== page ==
Young people are shunning banks with weak environmental credentials as demand for sustainability in financial services swells, new data has revealed.
Bank customers aged between 18 and 34 are demanding financial products that allow them to manage their environmental impact, while 62 per cent of customers said they wanted to be able to track their carbon footprint, according to data from Swedish open banking firm Tink.
Bosses at Tink said transaction and payment data was now offering customers a window into the wider impact of their spending habits.
“Payments information can be of huge value to getting an overview of your carbon footprint,” Jan van Vonno, Tink research director told City A.M.
“From that information you can retrieve information about your lifestyle, how that fits with your own sustainability goals and how you can address certain issues.”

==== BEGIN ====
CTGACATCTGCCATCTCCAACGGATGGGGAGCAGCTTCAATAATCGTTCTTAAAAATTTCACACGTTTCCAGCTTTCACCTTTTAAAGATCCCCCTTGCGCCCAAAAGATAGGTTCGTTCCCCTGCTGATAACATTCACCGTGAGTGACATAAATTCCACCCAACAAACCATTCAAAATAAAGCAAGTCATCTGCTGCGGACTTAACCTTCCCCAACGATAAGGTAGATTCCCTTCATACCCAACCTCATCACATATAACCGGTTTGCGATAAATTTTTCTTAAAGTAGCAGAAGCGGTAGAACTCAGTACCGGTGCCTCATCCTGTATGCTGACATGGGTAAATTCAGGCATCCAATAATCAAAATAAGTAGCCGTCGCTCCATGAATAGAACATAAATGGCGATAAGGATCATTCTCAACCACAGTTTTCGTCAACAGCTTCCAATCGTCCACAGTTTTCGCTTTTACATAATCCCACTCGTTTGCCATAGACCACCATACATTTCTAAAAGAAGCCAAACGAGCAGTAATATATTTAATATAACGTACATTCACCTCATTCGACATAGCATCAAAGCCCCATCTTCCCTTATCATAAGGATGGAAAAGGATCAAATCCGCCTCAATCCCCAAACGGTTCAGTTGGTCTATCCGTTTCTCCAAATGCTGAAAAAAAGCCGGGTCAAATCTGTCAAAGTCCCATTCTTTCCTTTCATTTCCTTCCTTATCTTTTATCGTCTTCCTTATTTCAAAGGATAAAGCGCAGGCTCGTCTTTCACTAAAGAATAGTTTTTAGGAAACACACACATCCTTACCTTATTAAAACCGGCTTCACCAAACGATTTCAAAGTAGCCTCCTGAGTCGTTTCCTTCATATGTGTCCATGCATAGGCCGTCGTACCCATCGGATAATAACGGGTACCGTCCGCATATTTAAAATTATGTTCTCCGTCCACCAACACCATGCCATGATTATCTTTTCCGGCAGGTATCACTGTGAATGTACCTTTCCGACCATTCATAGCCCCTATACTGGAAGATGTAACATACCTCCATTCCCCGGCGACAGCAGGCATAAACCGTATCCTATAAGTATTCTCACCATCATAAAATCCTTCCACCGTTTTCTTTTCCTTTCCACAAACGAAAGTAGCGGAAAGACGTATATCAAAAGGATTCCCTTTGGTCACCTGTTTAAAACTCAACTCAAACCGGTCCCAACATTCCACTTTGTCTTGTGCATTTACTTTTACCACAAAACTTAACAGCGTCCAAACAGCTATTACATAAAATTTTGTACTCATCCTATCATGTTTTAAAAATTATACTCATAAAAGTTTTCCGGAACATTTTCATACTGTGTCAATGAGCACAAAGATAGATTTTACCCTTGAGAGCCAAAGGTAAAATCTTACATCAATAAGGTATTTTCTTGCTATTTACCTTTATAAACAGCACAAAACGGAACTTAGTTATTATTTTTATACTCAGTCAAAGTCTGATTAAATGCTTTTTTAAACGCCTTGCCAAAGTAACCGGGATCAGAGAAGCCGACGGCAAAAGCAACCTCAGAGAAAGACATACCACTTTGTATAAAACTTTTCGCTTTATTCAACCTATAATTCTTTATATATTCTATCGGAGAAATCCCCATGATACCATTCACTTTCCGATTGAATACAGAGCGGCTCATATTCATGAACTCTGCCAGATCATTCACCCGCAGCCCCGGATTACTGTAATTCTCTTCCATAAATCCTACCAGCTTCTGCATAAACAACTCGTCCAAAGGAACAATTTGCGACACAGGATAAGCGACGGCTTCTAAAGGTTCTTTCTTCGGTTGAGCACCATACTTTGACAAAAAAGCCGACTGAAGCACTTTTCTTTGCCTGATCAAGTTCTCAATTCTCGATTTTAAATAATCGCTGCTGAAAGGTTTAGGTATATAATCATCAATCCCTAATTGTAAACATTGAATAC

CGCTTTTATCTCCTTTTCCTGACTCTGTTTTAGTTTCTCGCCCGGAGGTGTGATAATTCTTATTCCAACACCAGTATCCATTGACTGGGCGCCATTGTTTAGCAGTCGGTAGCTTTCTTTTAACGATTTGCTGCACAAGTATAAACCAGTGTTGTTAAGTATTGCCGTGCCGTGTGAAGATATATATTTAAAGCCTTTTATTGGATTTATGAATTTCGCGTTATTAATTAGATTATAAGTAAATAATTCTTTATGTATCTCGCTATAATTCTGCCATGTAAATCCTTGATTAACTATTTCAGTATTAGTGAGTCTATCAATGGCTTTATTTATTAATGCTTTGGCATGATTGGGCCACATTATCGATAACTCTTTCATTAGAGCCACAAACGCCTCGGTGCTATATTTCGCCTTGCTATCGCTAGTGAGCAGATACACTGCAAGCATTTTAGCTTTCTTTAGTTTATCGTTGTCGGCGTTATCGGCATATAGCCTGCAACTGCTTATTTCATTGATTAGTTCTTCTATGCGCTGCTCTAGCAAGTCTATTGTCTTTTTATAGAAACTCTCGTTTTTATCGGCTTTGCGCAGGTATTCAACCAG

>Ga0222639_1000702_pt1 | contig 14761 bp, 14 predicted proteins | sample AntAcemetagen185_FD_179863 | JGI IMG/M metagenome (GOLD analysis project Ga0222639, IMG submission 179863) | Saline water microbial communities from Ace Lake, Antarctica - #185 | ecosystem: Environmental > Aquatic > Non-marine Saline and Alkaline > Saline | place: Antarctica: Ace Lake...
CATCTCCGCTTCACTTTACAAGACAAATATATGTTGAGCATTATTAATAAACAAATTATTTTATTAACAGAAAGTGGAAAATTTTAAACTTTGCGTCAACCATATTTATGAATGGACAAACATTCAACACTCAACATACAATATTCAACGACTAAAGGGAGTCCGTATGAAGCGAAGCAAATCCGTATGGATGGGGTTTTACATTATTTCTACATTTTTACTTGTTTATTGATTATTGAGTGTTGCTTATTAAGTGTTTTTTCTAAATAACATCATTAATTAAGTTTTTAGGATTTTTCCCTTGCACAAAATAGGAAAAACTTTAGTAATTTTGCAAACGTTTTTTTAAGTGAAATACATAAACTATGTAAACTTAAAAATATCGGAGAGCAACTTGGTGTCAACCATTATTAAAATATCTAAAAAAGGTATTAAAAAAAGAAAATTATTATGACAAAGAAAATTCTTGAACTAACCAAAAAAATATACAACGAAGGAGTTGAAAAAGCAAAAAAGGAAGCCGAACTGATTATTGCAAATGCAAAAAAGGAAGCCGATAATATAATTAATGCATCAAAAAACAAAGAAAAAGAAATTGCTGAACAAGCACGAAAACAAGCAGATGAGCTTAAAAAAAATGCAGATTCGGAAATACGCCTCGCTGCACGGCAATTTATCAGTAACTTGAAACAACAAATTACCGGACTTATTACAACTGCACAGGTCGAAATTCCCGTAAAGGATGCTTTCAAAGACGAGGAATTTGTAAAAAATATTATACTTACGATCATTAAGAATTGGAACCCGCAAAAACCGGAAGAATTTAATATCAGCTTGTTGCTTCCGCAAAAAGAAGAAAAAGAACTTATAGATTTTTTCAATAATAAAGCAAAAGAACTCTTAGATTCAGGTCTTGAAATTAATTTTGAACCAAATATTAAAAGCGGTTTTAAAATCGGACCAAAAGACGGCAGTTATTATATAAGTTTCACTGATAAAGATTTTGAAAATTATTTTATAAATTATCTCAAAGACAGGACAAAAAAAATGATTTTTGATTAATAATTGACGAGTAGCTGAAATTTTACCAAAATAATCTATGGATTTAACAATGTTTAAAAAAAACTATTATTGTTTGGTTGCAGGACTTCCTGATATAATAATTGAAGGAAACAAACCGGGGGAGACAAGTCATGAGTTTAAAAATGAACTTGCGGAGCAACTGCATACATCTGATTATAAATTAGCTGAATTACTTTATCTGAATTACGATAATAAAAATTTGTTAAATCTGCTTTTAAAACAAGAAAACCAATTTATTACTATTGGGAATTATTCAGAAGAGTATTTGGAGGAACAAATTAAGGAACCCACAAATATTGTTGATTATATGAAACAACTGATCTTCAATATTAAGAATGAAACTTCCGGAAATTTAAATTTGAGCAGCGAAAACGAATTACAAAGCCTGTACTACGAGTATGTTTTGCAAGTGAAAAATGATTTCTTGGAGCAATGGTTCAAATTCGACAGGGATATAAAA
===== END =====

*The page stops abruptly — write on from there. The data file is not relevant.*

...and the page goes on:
Tink warned that banks that failed to keep up with sustainable demand risked losing out on business as consumer demand grows.
Around 42 per cent of younger users said they would not use a financial provider that they did not regard as environmentally conscious, and 40 per cent say they only invest their money into companies or funds considered sustainable — twice the national average of 21 per cent.
van Vonno said the incumbent banks were increasingly turning to specialist fintech firms to provide transparency, and open banking had the potential to free up data sharing between firms.
It comes as a wave of new financial products are launched to allow shoppers to track their carbon footprint, with a new debit card, Ekko, rolled out to users in London this month to allow users to track the environmental impact of every purchase they make.
Major tech giants are also turning to open banking firms to deliver a greater level of visibiity in their customer spending habits.
Visa last month snapped up Tink for $1.8bn while Apple acquired UK open banking startup Credit Kudos last week.